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Aryaka offers hybrid workplaces “risk-free on-ramp” to SASE
New managed secure private access solution claimed to be able to make remote employees “first-class citizens” for corporate applications
With its core market much changed over the course of 2020 and the secure hybrid remote working model now established as the paradigm for business networks in 2021, cloud-first WAN solutions provider Aryaka Networks has unveiled a technological solution that it claims will offer remote workers the industry’s most flexible managed virtual private network (VPN).
Built on secure access service edge (SASE) architectural principles and delivered as a fully managed service, Aryaka described the new product as tailor-made for today’s enterprise, which wants to make its distributed workforces “first-class citizens” with predictable and high-performance access to corporate applications.
It adds that for the first time, regardless of location or type of application being accessed, employees can easily and securely move between on-premise and remote office locations while experiencing the same highly predictable application performance.
Noting why such capability is so important in the context of the new hybrid workplace, the firm said the Covid-19 pandemic caused disruption to the global workforce. While many employees were able to work from home, they were challenged to get predictable access to corporate applications impacting productivity and collaboration.
As a result, the company said many CIOs engaged in post-pandemic planning exercises are looking for fresh architectural approaches that would give them the flexibility to implement consistent, secure and high-performance access to applications for onsite office locations as well their remote workers. This, it said, would enable the roll-out of hybrid workplaces, helping to redefine work as an activity and not a place.
The SmartSecure Private Access solution is designed to address CIOs’ challenges using a global point of presence (POP)-based service architecture that extends the principles of a cloud-first WAN. The result, said Aryaka, is flexibility that ensures, regardless of location or type of application accessed, highly predictable application performance across both office locations and home-based employees in a highly secure manner.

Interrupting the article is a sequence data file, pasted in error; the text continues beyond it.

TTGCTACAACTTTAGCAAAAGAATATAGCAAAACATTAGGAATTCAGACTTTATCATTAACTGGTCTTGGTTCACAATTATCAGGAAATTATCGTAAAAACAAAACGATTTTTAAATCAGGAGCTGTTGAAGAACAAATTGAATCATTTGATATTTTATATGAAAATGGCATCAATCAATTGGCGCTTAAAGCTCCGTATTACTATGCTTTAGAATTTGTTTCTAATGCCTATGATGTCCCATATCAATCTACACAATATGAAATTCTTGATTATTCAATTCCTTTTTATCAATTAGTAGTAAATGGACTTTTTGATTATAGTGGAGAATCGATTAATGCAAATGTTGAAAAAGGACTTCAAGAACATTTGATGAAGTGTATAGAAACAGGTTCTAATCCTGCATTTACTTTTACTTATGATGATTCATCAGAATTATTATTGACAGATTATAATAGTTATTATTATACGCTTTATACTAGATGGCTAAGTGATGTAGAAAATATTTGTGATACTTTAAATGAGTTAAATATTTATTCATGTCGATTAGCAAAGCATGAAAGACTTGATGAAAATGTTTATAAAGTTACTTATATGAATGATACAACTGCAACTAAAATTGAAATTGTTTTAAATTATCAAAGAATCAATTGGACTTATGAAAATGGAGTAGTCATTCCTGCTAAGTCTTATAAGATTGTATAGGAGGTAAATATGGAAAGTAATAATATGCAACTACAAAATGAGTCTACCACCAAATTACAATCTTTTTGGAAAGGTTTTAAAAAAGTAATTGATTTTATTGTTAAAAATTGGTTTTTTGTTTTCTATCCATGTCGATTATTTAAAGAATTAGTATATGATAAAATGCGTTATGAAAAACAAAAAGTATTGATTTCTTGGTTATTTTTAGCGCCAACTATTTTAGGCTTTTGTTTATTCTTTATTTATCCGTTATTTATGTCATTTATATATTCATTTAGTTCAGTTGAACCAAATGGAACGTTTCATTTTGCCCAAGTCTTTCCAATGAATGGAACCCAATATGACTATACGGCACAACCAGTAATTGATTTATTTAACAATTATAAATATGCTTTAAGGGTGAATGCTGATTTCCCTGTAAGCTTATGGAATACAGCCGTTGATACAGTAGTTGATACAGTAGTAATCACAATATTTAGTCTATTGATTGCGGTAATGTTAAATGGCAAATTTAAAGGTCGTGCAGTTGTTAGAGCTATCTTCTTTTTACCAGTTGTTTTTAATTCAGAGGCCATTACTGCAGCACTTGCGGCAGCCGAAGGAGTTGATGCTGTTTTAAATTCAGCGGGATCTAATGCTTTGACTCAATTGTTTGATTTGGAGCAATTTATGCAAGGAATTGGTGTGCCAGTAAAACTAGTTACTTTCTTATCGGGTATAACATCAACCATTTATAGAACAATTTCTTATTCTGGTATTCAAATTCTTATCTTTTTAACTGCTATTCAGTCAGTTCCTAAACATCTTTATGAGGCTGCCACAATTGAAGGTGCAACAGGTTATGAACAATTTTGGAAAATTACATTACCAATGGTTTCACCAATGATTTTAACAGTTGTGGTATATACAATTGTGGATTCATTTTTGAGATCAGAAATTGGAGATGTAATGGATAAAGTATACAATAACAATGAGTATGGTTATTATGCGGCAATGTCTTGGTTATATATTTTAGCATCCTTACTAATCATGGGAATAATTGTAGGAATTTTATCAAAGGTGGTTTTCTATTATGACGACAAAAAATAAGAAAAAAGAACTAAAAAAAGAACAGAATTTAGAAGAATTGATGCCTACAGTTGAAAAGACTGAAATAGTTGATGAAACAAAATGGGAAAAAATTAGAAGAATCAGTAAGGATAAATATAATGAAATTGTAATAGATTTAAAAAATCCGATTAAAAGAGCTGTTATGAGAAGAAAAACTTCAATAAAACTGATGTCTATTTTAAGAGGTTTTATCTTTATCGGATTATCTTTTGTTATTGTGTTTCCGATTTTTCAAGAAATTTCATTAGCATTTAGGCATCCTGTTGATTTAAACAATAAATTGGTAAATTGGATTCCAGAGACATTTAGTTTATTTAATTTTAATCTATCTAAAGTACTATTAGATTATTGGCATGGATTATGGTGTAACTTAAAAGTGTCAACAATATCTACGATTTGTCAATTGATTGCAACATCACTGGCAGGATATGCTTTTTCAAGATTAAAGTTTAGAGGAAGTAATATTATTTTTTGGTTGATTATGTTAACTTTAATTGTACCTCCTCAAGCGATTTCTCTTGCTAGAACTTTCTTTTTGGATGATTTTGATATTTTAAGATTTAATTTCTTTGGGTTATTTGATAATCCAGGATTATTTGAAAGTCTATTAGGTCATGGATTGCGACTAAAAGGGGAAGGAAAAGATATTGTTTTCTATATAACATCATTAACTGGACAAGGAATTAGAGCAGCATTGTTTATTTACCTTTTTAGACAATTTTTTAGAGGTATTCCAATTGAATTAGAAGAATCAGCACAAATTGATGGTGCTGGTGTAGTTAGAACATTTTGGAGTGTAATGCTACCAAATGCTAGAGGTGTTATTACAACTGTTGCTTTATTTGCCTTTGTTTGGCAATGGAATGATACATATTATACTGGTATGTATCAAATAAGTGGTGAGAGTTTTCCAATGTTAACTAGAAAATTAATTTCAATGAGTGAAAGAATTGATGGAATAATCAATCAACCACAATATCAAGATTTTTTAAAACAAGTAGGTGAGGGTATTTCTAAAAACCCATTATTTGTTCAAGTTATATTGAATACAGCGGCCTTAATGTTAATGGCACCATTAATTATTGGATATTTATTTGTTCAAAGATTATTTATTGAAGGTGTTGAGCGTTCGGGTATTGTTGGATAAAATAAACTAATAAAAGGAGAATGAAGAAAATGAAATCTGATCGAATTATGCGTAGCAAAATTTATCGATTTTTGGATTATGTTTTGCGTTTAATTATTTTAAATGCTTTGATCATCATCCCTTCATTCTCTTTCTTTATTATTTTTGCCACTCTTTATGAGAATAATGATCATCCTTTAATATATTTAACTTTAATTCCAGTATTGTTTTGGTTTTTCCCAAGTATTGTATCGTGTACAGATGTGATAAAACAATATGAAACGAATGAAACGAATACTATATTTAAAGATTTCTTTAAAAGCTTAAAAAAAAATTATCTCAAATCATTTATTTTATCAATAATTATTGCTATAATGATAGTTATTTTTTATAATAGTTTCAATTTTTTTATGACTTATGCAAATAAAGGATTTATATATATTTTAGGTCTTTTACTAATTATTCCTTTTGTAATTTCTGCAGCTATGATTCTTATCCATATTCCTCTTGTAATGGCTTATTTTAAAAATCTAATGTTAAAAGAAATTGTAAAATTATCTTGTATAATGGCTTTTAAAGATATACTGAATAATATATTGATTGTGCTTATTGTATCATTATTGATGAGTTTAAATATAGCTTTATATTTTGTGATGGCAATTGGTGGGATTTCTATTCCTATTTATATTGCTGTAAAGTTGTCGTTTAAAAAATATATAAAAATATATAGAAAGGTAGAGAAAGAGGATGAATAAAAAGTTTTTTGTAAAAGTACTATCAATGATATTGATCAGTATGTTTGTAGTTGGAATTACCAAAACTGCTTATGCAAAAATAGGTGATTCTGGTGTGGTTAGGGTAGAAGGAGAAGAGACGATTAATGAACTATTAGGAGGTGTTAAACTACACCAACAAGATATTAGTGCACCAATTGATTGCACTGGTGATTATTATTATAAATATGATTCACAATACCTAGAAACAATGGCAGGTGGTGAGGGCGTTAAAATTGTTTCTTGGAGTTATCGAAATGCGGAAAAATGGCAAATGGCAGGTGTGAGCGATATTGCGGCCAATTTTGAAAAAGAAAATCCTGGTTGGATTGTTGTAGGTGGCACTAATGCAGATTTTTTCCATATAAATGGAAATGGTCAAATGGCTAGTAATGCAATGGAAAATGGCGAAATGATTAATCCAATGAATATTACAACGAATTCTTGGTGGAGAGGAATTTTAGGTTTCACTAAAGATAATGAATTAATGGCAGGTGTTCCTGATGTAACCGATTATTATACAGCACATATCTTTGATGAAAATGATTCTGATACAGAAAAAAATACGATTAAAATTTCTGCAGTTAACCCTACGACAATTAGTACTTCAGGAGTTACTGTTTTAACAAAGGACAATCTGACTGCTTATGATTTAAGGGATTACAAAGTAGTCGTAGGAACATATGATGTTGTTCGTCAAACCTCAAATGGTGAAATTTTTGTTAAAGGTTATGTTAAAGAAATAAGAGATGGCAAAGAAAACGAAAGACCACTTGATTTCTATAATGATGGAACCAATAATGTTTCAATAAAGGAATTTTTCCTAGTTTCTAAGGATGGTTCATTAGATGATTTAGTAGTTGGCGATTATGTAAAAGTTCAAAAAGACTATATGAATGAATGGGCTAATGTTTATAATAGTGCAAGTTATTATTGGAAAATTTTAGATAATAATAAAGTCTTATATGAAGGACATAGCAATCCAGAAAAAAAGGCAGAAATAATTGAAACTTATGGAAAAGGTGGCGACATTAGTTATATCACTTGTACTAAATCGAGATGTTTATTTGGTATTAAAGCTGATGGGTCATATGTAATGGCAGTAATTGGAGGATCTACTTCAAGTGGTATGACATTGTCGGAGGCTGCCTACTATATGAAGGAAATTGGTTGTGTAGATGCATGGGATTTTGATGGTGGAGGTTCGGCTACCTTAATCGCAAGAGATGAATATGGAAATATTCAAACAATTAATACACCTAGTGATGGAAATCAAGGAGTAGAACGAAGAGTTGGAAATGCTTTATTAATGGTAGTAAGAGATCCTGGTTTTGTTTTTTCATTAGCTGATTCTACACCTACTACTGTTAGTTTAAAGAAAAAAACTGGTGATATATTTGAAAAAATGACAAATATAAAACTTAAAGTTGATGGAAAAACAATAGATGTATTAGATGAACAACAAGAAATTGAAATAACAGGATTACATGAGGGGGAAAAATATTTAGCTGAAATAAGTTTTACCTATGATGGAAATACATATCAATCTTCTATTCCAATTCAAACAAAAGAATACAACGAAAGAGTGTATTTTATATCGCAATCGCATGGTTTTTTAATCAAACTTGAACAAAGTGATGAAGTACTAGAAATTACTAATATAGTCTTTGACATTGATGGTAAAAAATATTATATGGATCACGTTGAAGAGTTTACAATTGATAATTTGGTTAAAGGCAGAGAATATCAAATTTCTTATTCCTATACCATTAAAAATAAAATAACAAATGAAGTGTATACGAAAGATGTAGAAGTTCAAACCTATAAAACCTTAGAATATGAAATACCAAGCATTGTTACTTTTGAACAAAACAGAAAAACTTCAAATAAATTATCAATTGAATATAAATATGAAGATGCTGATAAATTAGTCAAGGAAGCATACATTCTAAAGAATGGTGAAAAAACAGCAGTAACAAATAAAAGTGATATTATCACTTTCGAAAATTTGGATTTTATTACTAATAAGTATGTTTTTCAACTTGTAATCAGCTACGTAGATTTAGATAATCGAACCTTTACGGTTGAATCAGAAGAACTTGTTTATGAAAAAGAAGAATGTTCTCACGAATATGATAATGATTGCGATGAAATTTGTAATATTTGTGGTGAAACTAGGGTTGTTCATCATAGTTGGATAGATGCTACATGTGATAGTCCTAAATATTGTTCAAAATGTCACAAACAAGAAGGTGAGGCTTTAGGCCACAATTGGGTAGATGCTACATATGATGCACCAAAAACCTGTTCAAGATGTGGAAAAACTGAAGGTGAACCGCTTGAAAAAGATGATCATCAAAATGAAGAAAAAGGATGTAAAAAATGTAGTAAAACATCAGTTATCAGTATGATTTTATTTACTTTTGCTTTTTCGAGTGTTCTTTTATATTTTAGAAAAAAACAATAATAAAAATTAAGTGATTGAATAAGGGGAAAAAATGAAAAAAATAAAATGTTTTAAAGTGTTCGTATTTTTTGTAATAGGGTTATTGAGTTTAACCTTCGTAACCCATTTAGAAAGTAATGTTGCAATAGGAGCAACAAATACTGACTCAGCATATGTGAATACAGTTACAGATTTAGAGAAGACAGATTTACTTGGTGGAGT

Aryaka said IT teams can now manage sites or users consistently from the POP, and they can allocate subscribed bandwidth to sites or users giving CIOs the flexibility to choose. Furthermore, it said that with predictable deterministic application performance, businesses can avoid the pitfalls of user traffic that relies exclusively on best-effort internet as a transport to both cloud and on-premise applications.
Read more about SD-WAN
- Incumbent UK telco BT taps VMware to launch global SD-WAN services to ensure global customers can benefit from flexibility and choice as they optimise networks for cloud services.
- Masergy goes deeper with SASE to strengthen SD-WAN security and offer a global network platform for businesses of all sizes.
- SITA and Orange Business Services check in for SD-WAN at global airports enabling the air transport industry to roll out agile and scalable software-defined network already introduced at more than 60 airports globally.
In addition, with its fully managed services, Aryaka believes that rolling out secure private access delivers the “easy button” for enterprises with a network security-as-a-service that integrates on-premise or cloud-based security with solutions for any site. In other words, said the company, “a risk-free on-ramp” to SASE.
“Our goal with the SmartSecure Private Access is to give our customers the flexibility to manage change and get highly predictable application performance,” said Aryaka CMO Shashi Kiran. “We are accelerating the deployment of hybrid workplaces that make corporate employees more productive.”
“Aryaka Private Access’s big advantage is that it offers an architecture that tightly couples SD-WAN branch and remote office solutions with the same orchestration and security architecture,” said Lee Doyle, principal analyst at Doyle Research.